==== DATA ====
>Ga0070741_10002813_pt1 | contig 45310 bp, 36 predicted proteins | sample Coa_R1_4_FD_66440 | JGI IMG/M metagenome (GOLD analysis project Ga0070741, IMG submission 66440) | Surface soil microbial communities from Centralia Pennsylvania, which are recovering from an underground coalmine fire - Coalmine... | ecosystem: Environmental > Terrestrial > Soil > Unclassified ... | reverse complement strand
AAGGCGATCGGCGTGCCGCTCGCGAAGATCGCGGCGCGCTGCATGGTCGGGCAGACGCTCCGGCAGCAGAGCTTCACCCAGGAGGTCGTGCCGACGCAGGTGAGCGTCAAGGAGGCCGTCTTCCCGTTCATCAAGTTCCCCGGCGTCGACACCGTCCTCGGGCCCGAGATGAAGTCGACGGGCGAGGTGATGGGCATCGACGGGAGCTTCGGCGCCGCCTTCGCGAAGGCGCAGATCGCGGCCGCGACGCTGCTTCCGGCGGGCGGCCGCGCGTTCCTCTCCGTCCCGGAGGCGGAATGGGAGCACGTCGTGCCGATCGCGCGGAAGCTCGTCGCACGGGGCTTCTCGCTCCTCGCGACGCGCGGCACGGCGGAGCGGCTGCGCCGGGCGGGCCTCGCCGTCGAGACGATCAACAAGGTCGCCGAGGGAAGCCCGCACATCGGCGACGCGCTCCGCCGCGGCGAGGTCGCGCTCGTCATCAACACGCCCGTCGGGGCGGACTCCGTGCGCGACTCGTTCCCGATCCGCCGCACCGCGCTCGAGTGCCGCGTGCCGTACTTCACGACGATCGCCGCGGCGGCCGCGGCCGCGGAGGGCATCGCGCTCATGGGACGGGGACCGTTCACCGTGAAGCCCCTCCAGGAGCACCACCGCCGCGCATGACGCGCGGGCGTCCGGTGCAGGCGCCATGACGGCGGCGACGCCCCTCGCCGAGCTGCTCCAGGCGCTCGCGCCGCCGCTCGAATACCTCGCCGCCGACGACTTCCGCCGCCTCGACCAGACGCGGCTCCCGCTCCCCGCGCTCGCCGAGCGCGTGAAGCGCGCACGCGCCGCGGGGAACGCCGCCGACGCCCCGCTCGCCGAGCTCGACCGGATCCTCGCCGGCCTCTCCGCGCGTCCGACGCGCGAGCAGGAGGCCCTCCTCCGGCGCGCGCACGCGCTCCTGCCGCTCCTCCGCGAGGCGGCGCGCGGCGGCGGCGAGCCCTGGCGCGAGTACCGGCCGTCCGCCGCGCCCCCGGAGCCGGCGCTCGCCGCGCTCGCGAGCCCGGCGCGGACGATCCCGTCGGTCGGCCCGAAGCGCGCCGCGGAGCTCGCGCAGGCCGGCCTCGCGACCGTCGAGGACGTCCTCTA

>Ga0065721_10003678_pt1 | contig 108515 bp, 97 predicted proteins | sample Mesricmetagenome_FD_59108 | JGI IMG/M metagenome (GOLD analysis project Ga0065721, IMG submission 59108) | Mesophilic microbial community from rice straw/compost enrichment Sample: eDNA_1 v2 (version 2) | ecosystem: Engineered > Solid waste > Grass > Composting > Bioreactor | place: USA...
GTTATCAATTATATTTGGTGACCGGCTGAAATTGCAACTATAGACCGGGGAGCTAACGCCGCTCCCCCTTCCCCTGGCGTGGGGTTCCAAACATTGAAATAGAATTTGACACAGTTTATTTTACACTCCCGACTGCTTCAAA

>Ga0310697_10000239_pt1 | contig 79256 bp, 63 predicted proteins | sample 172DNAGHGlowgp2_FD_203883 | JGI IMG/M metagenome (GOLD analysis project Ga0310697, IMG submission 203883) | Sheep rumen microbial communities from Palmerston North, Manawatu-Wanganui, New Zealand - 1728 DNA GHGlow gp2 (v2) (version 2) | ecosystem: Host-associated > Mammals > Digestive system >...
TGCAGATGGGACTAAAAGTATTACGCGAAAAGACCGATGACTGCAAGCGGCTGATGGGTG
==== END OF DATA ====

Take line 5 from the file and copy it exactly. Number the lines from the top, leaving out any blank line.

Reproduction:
>Ga0310697_10000239_pt1 | contig 79256 bp, 63 predicted proteins | sample 172DNAGHGlowgp2_FD_203883 | JGI IMG/M metagenome (GOLD analysis project Ga0310697, IMG submission 203883) | Sheep rumen microbial communities from Palmerston North, Manawatu-Wanganui, New Zealand - 1728 DNA GHGlow gp2 (v2) (version 2) | ecosystem: Host-associated > Mammals > Digestive system >...